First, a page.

Google has lost a sweetheart government deal that for years gave the tech giant significantly discounted fuel rates to fly its fleet of private jets, even for non-governmental business.
According to The Wall Street Journal,
since 2007, H211 LLC, the company that operates Google's aircraft fleet, had a special arrangement with NASA in which it paid $1.3 million to lease space at Moffett Federal Airfield near its Silicon Valley headquarters. The airfield, a former naval air station at the sourth end of San Francisco Bay is normally closed to non-governmental traffic.
In a related deal, Google executives were to perform scientific flights and other NASA-related transport.
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"NASA is always looking for innovative, public-private partnerships to help advance our mission and provide benefit to the American taxpayer," a spokeswoman for NASA told the Journal, explaining that the rent collected from H211 and other tenants helps defray the cost of operating the airfield.
The arrangement, however, meant that even for non-governmental flights, the company could buy fuel at the base supplied from the Pentagon at rates significantly below market prices. The Journal noted, for example, that dozens of times, Google executives were flown to exotic locations and vacation spots such as Tortola, Hawaii, Nantucket and Tahiti, effectively on the government dime.
H211 defended the arrangement saying the company bought "the only fuel available at Moffett," and pays "full retail for hangar space that includes none of the ground support typically included at business aircraft hangars. He added that the total value of H211's payments and scientific flights means NASA and taxpayers are "$2 million a year to the good from our presence at Moffett."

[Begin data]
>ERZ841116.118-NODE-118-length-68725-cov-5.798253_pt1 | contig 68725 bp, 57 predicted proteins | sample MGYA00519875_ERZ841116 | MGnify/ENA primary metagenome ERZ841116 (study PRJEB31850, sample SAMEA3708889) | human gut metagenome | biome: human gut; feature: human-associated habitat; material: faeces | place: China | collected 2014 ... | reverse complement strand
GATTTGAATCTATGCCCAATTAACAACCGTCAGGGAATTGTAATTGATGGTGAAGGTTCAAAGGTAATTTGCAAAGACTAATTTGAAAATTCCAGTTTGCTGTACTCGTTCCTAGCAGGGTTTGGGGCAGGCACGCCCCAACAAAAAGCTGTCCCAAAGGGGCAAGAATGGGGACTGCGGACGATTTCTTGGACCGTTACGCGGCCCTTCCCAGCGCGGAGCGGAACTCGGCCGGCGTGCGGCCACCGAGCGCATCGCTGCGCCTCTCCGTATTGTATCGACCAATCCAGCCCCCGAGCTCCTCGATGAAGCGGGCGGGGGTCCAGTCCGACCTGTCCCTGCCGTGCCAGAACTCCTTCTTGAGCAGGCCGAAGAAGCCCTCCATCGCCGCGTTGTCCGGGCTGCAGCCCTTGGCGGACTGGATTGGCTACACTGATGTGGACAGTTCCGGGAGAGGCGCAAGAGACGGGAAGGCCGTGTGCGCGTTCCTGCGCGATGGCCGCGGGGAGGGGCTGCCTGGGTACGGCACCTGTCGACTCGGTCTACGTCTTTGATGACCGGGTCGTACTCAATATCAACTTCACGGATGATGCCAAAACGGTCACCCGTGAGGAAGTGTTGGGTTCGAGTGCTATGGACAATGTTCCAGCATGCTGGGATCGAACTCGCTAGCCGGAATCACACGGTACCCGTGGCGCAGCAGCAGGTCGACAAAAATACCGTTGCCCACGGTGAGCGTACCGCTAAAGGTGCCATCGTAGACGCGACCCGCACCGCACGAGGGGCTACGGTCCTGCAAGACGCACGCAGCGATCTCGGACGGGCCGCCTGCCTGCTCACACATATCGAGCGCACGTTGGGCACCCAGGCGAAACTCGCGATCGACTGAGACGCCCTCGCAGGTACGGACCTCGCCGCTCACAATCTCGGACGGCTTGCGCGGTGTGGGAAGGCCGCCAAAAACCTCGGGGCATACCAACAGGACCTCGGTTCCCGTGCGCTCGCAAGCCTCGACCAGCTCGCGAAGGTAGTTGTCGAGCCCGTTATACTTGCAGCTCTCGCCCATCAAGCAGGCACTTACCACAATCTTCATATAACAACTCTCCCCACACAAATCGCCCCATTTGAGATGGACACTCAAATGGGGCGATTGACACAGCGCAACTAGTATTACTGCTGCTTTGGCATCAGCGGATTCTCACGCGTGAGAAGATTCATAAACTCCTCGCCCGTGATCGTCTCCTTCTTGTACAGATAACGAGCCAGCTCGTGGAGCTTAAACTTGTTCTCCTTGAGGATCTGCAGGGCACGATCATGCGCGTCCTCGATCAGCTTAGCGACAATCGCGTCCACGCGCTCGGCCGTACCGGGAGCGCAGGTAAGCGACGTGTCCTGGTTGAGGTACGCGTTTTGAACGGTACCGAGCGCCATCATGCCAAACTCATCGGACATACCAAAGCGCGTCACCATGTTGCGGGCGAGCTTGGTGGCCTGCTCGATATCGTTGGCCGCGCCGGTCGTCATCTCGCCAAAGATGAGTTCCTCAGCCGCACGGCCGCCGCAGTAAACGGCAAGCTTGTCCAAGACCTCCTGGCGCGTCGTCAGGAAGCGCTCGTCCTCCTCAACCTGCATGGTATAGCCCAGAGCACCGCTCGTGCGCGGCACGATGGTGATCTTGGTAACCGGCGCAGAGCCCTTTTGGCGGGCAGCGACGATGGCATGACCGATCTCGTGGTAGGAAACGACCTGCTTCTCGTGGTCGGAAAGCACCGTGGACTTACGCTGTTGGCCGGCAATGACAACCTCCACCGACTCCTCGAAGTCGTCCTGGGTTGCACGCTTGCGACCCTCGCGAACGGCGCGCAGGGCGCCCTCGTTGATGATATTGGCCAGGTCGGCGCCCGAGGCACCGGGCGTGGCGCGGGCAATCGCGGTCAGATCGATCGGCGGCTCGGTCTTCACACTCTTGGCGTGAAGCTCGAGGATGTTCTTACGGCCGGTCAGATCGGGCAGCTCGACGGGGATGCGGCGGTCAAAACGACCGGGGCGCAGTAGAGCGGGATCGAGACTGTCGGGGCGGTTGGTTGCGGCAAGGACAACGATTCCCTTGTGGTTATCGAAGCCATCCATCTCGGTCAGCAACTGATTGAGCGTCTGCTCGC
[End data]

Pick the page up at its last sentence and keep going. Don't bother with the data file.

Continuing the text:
Still the contract between H211 and the government states that fuel was supposed to be used only "for performance of a U.S. government contract, charter or other approved use," and says that violations could trigger civil or criminal penalties.
Iowa Republican Sen. Charles Grassley is seeking an audit of the arrangement by the Pentagon's inspector general.
"Are some executives getting a special deal on fuel that isn't available to other businesses?" he asked, according to the Journal, adding that the setup raises concerns about the government's role as a "fair broker with businesses and responsible steward of tax dollars."
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